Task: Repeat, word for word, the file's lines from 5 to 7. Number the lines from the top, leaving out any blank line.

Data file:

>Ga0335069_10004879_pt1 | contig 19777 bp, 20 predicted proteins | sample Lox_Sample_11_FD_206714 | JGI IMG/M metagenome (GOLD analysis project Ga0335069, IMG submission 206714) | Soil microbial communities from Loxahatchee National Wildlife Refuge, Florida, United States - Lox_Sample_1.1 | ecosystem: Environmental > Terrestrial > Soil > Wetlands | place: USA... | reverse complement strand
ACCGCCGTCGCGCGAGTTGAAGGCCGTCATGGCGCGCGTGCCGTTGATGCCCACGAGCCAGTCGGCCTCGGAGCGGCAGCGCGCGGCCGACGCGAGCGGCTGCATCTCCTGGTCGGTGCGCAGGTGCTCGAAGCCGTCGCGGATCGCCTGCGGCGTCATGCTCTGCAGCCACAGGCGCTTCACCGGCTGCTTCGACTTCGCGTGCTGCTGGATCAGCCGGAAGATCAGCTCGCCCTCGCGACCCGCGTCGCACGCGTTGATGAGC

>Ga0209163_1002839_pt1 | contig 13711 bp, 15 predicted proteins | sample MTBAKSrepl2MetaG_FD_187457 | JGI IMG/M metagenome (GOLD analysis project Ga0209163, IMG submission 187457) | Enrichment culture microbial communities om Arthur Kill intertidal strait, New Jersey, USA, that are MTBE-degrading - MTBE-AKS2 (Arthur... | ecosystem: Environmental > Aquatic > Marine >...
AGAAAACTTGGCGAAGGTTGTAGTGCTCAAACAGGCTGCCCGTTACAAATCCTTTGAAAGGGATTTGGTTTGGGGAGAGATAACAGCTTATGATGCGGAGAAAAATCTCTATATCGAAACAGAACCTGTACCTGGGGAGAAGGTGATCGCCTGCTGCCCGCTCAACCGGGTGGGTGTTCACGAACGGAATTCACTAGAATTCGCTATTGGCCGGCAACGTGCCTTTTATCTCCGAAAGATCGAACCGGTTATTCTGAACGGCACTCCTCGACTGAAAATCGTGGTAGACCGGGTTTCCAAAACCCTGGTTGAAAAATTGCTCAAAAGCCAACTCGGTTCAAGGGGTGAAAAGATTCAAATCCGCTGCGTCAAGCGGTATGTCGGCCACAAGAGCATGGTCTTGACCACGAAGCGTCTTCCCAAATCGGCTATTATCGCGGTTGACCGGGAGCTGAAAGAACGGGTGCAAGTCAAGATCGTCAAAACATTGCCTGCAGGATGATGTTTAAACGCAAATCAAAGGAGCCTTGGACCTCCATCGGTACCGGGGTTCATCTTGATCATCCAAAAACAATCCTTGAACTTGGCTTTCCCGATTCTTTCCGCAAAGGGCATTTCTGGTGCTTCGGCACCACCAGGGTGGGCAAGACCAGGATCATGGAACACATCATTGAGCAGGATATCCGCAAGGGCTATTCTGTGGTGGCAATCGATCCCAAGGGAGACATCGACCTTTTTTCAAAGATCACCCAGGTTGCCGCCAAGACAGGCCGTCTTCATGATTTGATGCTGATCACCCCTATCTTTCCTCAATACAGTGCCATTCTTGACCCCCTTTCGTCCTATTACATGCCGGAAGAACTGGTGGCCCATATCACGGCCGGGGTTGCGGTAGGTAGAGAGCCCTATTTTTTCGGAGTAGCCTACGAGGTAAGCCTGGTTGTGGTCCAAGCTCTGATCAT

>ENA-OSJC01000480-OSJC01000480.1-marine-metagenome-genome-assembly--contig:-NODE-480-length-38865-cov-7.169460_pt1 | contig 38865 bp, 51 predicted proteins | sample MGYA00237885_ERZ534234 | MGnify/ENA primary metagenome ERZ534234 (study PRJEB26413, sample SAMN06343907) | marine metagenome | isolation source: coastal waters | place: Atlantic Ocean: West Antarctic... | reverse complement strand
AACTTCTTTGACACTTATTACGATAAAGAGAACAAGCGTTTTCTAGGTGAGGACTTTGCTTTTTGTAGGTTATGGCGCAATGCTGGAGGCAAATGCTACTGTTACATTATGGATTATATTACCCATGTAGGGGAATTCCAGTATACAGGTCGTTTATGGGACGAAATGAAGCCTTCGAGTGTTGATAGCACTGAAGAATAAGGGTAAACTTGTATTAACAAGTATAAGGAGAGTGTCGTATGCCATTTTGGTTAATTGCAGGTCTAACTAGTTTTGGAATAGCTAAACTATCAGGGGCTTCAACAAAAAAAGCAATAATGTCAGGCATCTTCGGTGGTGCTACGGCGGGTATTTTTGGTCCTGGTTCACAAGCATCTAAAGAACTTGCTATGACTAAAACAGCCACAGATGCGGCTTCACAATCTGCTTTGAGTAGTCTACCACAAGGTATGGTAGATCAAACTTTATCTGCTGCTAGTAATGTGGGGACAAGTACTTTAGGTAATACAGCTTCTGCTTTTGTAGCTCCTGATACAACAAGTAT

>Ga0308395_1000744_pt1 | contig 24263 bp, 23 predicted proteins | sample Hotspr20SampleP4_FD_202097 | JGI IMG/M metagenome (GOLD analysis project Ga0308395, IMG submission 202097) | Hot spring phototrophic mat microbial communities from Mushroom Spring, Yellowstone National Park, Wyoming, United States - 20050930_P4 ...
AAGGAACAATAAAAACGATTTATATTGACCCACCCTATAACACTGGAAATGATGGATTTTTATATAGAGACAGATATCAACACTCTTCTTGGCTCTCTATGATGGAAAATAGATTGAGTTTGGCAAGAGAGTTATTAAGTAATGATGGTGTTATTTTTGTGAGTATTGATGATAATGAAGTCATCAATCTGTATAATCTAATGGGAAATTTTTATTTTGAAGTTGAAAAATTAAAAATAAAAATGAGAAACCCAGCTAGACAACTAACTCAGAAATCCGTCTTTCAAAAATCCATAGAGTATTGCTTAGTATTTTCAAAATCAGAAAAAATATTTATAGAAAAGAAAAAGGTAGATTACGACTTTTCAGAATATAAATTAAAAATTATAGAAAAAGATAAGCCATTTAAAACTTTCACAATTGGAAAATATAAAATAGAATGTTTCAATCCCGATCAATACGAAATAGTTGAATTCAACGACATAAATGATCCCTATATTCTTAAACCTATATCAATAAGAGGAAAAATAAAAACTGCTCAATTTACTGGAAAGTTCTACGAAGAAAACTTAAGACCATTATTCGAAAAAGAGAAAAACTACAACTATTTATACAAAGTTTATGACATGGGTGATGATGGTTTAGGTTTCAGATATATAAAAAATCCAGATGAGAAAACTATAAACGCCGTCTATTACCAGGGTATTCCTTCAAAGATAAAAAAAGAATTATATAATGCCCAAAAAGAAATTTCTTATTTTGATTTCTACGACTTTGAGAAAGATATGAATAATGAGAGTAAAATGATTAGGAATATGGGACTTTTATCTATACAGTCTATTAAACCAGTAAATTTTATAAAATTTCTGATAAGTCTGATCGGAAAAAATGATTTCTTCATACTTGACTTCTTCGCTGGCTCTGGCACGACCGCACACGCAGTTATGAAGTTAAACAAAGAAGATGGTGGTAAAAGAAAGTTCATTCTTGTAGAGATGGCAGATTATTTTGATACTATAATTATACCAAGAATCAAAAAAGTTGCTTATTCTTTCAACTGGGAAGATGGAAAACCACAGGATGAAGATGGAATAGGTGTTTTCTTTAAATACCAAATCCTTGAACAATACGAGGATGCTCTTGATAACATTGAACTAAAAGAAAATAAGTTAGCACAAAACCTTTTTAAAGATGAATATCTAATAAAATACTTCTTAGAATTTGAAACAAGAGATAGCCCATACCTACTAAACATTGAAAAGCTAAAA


>ENA-OSJC01000480-OSJC01000480.1-marine-metagenome-genome-assembly--contig:-NODE-480-length-38865-cov-7.169460_pt1 | contig 38865 bp, 51 predicted proteins | sample MGYA00237885_ERZ534234 | MGnify/ENA primary metagenome ERZ534234 (study PRJEB26413, sample SAMN06343907) | marine metagenome | isolation source: coastal waters | place: Atlantic Ocean: West Antarctic... | reverse complement strand
AACTTCTTTGACACTTATTACGATAAAGAGAACAAGCGTTTTCTAGGTGAGGACTTTGCTTTTTGTAGGTTATGGCGCAATGCTGGAGGCAAATGCTACTGTTACATTATGGATTATATTACCCATGTAGGGGAATTCCAGTATACAGGTCGTTTATGGGACGAAATGAAGCCTTCGAGTGTTGATAGCACTGAAGAATAAGGGTAAACTTGTATTAACAAGTATAAGGAGAGTGTCGTATGCCATTTTGGTTAATTGCAGGTCTAACTAGTTTTGGAATAGCTAAACTATCAGGGGCTTCAACAAAAAAAGCAATAATGTCAGGCATCTTCGGTGGTGCTACGGCGGGTATTTTTGGTCCTGGTTCACAAGCATCTAAAGAACTTGCTATGACTAAAACAGCCACAGATGCGGCTTCACAATCTGCTTTGAGTAGTCTACCACAAGGTATGGTAGATCAAACTTTATCTGCTGCTAGTAATGTGGGGACAAGTACTTTAGGTAATACAGCTTCTGCTTTTGTAGCTCCTGATACAACAAGTAT

>Ga0308395_1000744_pt1 | contig 24263 bp, 23 predicted proteins | sample Hotspr20SampleP4_FD_202097 | JGI IMG/M metagenome (GOLD analysis project Ga0308395, IMG submission 202097) | Hot spring phototrophic mat microbial communities from Mushroom Spring, Yellowstone National Park, Wyoming, United States - 20050930_P4 ...